In a defiant move against nanny government, Chrysler refused to recall 2.7 million Jeeps. The National Highway Traffic Safety Administration (NHTSA) claims fuel tanks in the vehicles could leak, causing fires on rear-end collisions.
According to Fox News, the cars in question include Jeep Grand Cherokees from 1993 through 2004 and Jeep Libertys from 2002 through 2007. Chrysler does not intend to recall the cars, denying that they are defective. The company claims NHTSA’s analysis is incomplete and stands by the safety of its vehicles.
Furthermore, the recall was initiated by Ditlow’s Center of Auto Safety in a similar complaint leveled against GM pickup trucks in 1993. Ditlow, however, attached explosives to the fuel tanks of those trucks to burst into flame upon impact, according to National Review. GM fought back and defeated the government’s recall.
Such refusals to recall are rare, giving Chrysler the look of a leader in private-sector defiance. Reaction to yet another intrusive regulation shows Chrysler won’t kowtow to unnecessary government demands. Safety remains an important parameter, but ensuring extraordinary levels of safety are not warranted, especially for rare events that may possibly be staged.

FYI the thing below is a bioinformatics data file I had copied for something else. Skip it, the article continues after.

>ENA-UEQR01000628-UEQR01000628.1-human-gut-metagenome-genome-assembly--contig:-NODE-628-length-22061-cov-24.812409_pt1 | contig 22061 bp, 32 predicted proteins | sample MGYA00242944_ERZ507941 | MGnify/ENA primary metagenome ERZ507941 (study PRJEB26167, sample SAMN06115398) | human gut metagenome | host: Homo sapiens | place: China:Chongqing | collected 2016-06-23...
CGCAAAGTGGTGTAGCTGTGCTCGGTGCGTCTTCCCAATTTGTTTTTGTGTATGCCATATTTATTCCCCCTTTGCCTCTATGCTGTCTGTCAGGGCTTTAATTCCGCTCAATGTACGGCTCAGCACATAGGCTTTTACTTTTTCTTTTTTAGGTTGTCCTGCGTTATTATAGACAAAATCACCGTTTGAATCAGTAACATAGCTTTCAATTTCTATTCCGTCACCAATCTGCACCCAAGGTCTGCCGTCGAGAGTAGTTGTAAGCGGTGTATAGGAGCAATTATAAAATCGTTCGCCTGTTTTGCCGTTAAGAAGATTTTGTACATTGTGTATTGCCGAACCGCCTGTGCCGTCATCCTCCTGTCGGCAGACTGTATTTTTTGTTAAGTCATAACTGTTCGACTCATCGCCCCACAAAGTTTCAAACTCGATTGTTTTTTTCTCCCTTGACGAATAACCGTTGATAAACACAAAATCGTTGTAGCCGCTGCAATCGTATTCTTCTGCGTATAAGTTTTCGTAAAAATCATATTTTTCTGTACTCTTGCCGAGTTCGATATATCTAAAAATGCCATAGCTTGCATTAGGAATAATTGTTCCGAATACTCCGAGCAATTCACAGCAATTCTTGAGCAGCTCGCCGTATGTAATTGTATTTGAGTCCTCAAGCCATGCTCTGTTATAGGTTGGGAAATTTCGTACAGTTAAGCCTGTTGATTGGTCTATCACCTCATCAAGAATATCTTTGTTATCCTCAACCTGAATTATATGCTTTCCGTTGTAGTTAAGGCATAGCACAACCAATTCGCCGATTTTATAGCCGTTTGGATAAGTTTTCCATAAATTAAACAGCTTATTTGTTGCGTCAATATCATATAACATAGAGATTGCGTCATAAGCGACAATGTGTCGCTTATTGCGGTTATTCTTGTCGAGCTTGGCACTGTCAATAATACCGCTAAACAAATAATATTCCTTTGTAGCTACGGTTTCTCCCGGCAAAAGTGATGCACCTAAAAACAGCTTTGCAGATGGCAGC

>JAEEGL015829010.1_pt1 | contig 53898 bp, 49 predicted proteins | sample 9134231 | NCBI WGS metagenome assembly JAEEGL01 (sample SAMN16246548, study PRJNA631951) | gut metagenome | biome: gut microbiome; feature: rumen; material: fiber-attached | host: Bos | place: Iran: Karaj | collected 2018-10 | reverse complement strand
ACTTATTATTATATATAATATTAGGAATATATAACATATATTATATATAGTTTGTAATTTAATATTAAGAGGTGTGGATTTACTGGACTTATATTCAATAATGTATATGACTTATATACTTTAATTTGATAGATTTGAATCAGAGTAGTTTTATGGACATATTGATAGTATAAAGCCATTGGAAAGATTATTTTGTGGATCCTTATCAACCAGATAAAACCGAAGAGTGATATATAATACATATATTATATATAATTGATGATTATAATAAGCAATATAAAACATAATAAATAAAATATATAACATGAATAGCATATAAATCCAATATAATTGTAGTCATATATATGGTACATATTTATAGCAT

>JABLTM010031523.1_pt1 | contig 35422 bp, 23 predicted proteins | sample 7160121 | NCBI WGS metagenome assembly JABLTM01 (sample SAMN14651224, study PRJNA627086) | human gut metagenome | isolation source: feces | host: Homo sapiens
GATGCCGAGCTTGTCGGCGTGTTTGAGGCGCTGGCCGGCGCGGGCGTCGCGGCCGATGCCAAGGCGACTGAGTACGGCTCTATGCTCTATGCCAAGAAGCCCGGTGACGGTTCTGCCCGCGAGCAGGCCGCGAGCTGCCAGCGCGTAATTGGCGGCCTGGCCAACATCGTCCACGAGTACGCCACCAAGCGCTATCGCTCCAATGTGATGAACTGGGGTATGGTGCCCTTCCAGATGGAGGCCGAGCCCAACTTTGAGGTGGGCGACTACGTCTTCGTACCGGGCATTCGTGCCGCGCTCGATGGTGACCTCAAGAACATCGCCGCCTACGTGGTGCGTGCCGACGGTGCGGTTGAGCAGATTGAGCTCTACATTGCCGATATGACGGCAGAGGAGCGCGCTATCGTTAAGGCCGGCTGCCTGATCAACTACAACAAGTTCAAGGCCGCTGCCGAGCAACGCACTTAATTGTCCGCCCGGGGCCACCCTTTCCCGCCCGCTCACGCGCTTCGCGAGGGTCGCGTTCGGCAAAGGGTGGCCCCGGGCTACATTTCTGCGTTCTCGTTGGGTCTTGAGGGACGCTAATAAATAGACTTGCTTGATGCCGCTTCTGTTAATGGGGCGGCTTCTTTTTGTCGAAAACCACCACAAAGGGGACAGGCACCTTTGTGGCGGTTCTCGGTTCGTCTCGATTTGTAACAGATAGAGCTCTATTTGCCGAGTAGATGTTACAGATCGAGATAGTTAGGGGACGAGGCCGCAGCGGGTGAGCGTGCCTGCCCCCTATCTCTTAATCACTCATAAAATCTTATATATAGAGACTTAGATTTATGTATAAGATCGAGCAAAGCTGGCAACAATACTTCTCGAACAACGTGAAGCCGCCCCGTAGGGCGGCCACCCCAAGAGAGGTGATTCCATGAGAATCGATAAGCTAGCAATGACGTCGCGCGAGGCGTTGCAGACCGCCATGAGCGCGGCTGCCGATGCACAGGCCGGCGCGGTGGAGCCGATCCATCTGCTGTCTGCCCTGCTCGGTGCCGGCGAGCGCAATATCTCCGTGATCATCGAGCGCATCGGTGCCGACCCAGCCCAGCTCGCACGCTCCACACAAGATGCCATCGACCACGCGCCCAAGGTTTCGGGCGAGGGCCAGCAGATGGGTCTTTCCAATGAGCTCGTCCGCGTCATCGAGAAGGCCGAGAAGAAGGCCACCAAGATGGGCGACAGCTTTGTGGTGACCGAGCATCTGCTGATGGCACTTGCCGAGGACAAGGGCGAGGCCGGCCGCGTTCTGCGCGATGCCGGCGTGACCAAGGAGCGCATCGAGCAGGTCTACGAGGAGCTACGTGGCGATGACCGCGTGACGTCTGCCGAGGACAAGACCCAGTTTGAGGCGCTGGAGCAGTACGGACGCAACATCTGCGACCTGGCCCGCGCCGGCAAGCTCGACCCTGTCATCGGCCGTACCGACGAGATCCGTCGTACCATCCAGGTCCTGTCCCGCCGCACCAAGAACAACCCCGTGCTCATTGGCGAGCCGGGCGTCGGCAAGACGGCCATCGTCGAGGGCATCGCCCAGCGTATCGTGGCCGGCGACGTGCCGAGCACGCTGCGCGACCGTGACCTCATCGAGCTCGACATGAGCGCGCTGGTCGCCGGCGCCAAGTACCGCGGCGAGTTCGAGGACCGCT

Could it be that Chyrsler was set up in the same way that GM was in 1993? Just how rare are the such bona fide rear-end collisions? Chrysler’s analysis shows a fire incident occurs once in a million years of vehicle operation. NHTSA appears to be grasping at fantasy or making it up in order to make trouble for Chrysler, something government agencies do well when targeting private industry.
Chrysler must be wondering why government insists on extraordinary guarantees of safety when customers do not demand the same. If Americans wanted government to take every iota of risk out of what we do, we wouldn’t get up out of bed every morning, drive a car, cross the street, raise children, climb a ladder, tree, mountain, or flight of stairs. Something smells fishy.
If such guarantees are government’s business, it is in the wrong business. Government’s job is to protect Americans from national enemies, invaders, terrorist groups, and large or widespread threats to our collective security, not from rarely occurring accidental events.
It is in Chrysler’s own interest to allow its customers to operate its vehicles safely without government’s intrusion. Such intrusion implies that we are incapable of ensuring our own safety and limits our liberty to take such risk upon ourselves.
Perhaps, instead, government is setting up Chrysler for a fall. To take out a big car company is something our government seems capable of doing. Perhaps the Jeep recall is another government scandal in the making. Or, has a government gone rogue now going rogue with our cars?